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March 24, 2020

Turbo Test: G30-900 Makes 1170 Useable Horsepower

Turbo Test: G30-900 Makes 1170 Useable Horsepower on R35 GT-R

Is it possible to make big useable horsepower in a twin turbo configuration without sacrificing response and driveability? Is it possible to build and tune a car that can do it all, meaning awesome boost response out of the corners, big power on the top end, and can pick up the groceries in a bind without being hard to drive on the street? We think you’re going to like this 1170 horsepower twin turbo R35 Nissan GT-R using new Garrett G30-900 turbo chargers because it might just be that needle in the haystack. It belongs to Mike McGinnis from Innovative Tuning, one of the top ECU calibrators in the world and additionally the Senior R&D Calibrator at Cobb Tuning. McGinnis, a racing enthusiast and driving instructor has combined on-track knowledge and modern engine management to create thousands of tunes for enthusiasts around the world.

The following are excerpts from the “Tuning Boost For Drivable Power: Sometimes Less Is More” article published on Speed Academy. (click at any time to read the entire writeup) We do not include all the good tech info. 

“Turning boost down to go faster may seem counterintuitive, but the fastest way around a track requires delivering the right amount of power at the right time.”

How much power can I make while retaining the margin of safety I can accept? Out of that power, how much can I use considering track conditions, tire size, tire compound, gearing and more? Once you have decided on a safe max power and peak torque, you start working backwards from there. Supercharger aficionados often tout the drivability of their forced induction preference, and that comes back to the traction benefit  of a flat or mildly increasing torque curve. Luckily for the turbocharged crowd, changing the shape of your torque curve is as easy as dialing in your boost curve. Modern engine management has changed turbo tuning forever, giving calibrators the ability to make turbos dance to their tune.

As Mcginnis rushed to get the GT-R ready for Super Lap Battle at Circuit of the Americas, he compared the Boostlogic stock location turbo kit with Garrett G30-900 to the stock baseline. The results were impressive with the Boostlogic setup outpacing the stock setup at 2500 RPM which is remarkable for something that produces 3x the power. The boost was tamed in the 4000-6000 RPM range for optimum performance in the technical sections while ramping up the boost for straightaways up to 8000 RPM.

In the end Mike was able to dial in a smooth torque curve for the 1170 horsepower R35 GT-R providing low RPM torque and enough power to boost the car to 174 MPH on the straights. Looking at the graph you can see the blue lines (Garrett) are slightly higher than the red (Stock) from 2500-3500 RPM meaning at low RPM the larger G30-900 turbos provided better response than stock. From 3500-8000 RPM its night and day difference what the turbos are able to produce. As Mike said “The fastest way around the track requires delivering the right amount of power at the right time.”

Boost Response On Track

People have been eager to hear how the new Garrett G30-900 turbos perform so I’m pleased to share some of the data I gathered during my first track outing with this new setup. One of the strongest features of these turbos is their responsive nature in transient conditions, and what better way to show that then on track. The sounds you hear tell the story pretty well on their own, but I’ve included some data to help better visualize turbo performance.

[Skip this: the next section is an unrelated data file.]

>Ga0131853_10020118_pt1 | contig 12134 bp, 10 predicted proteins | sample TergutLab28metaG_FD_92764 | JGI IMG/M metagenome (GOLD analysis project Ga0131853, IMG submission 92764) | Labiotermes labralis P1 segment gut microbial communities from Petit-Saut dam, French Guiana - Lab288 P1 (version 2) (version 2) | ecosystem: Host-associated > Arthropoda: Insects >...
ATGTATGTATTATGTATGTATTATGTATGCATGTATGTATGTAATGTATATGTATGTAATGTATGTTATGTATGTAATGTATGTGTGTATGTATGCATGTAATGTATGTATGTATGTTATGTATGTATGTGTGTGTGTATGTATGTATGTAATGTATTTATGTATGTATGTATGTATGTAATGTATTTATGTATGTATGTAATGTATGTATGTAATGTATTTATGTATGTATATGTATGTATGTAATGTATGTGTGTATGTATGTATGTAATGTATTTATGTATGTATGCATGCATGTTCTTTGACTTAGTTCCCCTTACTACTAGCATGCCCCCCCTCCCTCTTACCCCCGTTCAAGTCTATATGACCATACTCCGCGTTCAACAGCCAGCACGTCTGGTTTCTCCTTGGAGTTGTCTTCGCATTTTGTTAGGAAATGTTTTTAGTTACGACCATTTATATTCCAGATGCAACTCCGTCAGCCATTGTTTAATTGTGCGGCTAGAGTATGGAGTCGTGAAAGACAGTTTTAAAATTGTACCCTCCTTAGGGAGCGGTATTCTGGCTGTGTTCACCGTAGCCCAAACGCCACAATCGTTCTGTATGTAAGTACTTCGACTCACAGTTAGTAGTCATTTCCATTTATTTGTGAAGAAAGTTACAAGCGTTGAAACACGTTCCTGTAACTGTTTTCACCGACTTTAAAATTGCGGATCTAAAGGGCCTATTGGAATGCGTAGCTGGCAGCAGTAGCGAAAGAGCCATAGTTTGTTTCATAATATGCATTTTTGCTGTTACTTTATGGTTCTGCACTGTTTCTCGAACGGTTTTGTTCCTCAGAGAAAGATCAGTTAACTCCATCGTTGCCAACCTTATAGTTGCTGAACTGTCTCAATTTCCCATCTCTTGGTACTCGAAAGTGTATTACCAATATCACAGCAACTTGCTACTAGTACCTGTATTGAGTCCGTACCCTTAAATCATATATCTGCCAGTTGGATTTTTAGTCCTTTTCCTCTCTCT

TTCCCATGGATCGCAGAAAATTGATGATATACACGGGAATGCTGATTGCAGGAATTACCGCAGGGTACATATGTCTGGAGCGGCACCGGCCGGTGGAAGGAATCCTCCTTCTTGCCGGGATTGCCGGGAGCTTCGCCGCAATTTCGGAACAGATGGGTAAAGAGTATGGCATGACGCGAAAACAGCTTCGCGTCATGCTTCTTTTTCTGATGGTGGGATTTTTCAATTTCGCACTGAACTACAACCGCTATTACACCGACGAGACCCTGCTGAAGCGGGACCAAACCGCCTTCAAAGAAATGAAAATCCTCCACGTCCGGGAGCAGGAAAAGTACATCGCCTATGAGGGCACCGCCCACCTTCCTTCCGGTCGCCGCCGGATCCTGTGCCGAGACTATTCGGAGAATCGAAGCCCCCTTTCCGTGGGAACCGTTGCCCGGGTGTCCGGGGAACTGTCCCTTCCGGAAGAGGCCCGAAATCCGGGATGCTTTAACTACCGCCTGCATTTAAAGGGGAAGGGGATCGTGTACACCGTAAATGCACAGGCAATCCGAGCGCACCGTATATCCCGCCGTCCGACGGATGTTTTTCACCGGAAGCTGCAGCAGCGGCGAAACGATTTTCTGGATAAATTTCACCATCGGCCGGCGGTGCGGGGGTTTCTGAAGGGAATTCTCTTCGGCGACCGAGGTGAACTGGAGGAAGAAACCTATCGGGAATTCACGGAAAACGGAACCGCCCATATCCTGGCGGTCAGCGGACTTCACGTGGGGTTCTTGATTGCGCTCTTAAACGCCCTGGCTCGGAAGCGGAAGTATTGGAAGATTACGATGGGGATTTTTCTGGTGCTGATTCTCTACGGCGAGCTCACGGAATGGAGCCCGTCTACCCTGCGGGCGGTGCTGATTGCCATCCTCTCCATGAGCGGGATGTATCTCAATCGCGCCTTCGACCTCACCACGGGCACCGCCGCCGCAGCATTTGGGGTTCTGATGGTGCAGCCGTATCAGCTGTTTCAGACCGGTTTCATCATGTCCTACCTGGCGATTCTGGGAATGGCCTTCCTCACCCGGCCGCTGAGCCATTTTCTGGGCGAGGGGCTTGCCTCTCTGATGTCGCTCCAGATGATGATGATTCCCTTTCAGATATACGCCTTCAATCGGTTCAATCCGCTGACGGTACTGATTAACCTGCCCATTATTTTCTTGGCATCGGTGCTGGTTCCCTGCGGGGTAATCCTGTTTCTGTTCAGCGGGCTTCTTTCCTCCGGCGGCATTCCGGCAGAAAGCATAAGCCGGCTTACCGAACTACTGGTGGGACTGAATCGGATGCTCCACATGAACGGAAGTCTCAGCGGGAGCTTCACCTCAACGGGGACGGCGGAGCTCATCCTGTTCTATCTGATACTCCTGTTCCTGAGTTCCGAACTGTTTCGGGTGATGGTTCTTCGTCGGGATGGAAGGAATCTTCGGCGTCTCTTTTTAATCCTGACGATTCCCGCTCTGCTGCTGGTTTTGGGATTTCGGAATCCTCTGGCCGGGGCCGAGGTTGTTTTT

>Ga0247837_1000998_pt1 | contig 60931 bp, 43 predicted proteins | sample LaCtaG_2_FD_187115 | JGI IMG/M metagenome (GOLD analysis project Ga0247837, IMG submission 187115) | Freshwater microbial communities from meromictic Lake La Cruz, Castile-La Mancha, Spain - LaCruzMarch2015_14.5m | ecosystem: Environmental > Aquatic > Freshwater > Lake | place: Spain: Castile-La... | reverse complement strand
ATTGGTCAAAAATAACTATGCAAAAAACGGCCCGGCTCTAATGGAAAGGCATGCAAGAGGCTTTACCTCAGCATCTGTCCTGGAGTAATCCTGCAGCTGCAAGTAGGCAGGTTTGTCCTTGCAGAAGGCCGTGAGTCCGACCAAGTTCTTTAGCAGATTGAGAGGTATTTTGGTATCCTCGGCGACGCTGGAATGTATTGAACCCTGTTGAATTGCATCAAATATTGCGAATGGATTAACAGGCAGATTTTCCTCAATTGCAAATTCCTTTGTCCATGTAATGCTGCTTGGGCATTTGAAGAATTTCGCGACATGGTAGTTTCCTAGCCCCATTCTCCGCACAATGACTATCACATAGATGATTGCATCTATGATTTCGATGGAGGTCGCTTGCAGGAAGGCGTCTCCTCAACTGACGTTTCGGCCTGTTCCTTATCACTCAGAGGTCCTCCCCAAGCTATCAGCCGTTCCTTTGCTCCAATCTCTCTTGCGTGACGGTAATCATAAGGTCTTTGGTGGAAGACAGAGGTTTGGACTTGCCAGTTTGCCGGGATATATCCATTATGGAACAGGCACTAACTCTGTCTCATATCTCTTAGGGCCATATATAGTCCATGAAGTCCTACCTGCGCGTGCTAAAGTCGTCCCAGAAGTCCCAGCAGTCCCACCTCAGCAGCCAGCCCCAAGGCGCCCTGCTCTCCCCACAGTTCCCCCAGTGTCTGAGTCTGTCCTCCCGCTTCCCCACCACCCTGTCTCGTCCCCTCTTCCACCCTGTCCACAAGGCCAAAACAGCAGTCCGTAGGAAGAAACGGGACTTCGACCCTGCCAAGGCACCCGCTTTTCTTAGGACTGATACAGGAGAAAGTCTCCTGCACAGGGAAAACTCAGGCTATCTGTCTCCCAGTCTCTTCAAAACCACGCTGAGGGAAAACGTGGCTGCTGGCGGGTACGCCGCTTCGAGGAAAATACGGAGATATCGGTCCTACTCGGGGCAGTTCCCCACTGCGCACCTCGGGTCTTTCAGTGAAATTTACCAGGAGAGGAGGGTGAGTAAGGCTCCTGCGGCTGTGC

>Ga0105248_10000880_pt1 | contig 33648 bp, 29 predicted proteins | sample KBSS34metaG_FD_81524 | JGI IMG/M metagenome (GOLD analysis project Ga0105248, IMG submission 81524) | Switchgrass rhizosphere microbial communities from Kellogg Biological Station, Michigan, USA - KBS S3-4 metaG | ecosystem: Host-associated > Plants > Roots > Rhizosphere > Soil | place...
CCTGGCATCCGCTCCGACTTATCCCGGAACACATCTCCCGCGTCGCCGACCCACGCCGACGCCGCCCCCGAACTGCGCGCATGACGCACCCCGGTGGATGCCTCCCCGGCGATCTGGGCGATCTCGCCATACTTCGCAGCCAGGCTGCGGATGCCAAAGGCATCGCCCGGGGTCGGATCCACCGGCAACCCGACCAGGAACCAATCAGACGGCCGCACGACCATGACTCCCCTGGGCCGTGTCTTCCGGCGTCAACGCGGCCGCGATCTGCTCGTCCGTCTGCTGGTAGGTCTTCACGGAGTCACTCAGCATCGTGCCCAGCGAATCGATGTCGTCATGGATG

The turbos are installed in a BoostLogic stock location turbo kit (intakes, tubular exhaust manifolds, downpipes, etc.) In this video at bottom right you’ll find accelerator pedal position next to MGP (Manifold Gauge Pressure, commonly known as Boost) in PSI, and Aim which is the amount of boost I’m aiming for at that time, also in PSI. Of note, boost rises to meet the aim extremely quickly, making the car tons of fun to drive and very predictable.

Also shown are engine speed, vehicle speed, and turbo shaft speed. Shaft speed values get pretty high so I’ve shortened them up to fit. The longer number at the bottom of the gauge is actual speed divided by 10, so for example 12,000 is really 120,000 RPM. The numbers around the gauge are speed divided by 10,000, so 12 is 120,000, 7 is 70,000 and so on. The logger being used to record turbo speed doesn’t pick up low speeds so while speed appears to be 0 at times, the turbos actually never stop spinning while driving.


At top left I’ve shown the wastegate position in millimeters. The Nissan GTR is a twin turbo vehicle, but to avoid crowding the screen any further, I’m showing data from one of the two turbos. The greater the valve lift, the greater the wastegate flow, and the more exhaust energy is bypassed from the turbo to slow it down. As you can see, a little lift goes a long way. At top right you can see a reference for where I was on track at Circuit of the Americas. This video shows my medium boost setting which hit 174 MPH on the back straightaway. I turned boost up a bit after this video was taken, and there’s more I haven’t used yet. I’ve improved the engine calibration since the event, have some suspension improvements coming which I think will really pay dividends, and look forward to continued development of this car.


Big thank you to Mike McGinnis for taking the time to compile this data.
Thank you to Speed Academy for the support. Please click here for the full article because there’s so much more to learn that we did not include. 



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